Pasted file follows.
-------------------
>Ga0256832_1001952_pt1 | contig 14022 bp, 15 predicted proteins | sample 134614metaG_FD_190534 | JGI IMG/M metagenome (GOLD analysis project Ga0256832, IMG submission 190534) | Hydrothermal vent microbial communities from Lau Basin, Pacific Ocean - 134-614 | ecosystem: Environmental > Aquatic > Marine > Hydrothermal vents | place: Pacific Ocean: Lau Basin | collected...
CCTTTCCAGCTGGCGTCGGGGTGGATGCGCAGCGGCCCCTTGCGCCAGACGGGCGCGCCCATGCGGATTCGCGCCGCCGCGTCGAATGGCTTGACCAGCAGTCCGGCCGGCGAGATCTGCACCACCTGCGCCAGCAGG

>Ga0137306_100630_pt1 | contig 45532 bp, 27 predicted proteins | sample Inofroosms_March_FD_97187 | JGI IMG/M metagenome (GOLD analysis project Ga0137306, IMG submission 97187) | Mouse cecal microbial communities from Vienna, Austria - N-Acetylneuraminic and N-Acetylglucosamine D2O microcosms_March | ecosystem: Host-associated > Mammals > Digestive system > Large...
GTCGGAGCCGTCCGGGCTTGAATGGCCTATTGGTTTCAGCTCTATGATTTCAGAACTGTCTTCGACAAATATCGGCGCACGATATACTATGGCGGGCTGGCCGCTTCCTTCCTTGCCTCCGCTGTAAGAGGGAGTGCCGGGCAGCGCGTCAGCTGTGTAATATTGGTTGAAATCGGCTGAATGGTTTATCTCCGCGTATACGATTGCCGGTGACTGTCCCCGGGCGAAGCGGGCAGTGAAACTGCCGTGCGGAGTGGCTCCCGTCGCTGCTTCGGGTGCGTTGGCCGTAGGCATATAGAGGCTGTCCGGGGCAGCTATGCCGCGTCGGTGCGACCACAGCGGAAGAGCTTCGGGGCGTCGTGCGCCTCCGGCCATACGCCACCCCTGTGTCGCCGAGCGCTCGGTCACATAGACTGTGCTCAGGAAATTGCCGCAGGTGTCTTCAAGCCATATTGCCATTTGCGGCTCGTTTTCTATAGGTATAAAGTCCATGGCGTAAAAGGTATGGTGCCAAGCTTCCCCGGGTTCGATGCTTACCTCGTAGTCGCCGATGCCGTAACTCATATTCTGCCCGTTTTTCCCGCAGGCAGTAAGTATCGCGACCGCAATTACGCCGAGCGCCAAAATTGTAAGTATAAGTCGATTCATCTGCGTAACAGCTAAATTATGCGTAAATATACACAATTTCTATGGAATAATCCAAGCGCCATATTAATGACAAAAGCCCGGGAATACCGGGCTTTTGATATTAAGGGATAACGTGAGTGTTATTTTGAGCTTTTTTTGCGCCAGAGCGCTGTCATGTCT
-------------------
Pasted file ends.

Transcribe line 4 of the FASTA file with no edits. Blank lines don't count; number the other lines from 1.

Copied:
GTCGGAGCCGTCCGGGCTTGAATGGCCTATTGGTTTCAGCTCTATGATTTCAGAACTGTCTTCGACAAATATCGGCGCACGATATACTATGGCGGGCTGGCCGCTTCCTTCCTTGCCTCCGCTGTAAGAGGGAGTGCCGGGCAGCGCGTCAGCTGTGTAATATTGGTTGAAATCGGCTGAATGGTTTATCTCCGCGTATACGATTGCCGGTGACTGTCCCCGGGCGAAGCGGGCAGTGAAACTGCCGTGCGGAGTGGCTCCCGTCGCTGCTTCGGGTGCGTTGGCCGTAGGCATATAGAGGCTGTCCGGGGCAGCTATGCCGCGTCGGTGCGACCACAGCGGAAGAGCTTCGGGGCGTCGTGCGCCTCCGGCCATACGCCACCCCTGTGTCGCCGAGCGCTCGGTCACATAGACTGTGCTCAGGAAATTGCCGCAGGTGTCTTCAAGCCATATTGCCATTTGCGGCTCGTTTTCTATAGGTATAAAGTCCATGGCGTAAAAGGTATGGTGCCAAGCTTCCCCGGGTTCGATGCTTACCTCGTAGTCGCCGATGCCGTAACTCATATTCTGCCCGTTTTTCCCGCAGGCAGTAAGTATCGCGACCGCAATTACGCCGAGCGCCAAAATTGTAAGTATAAGTCGATTCATCTGCGTAACAGCTAAATTATGCGTAAATATACACAATTTCTATGGAATAATCCAAGCGCCATATTAATGACAAAAGCCCGGGAATACCGGGCTTTTGATATTAAGGGATAACGTGAGTGTTATTTTGAGCTTTTTTTGCGCCAGAGCGCTGTCATGTCT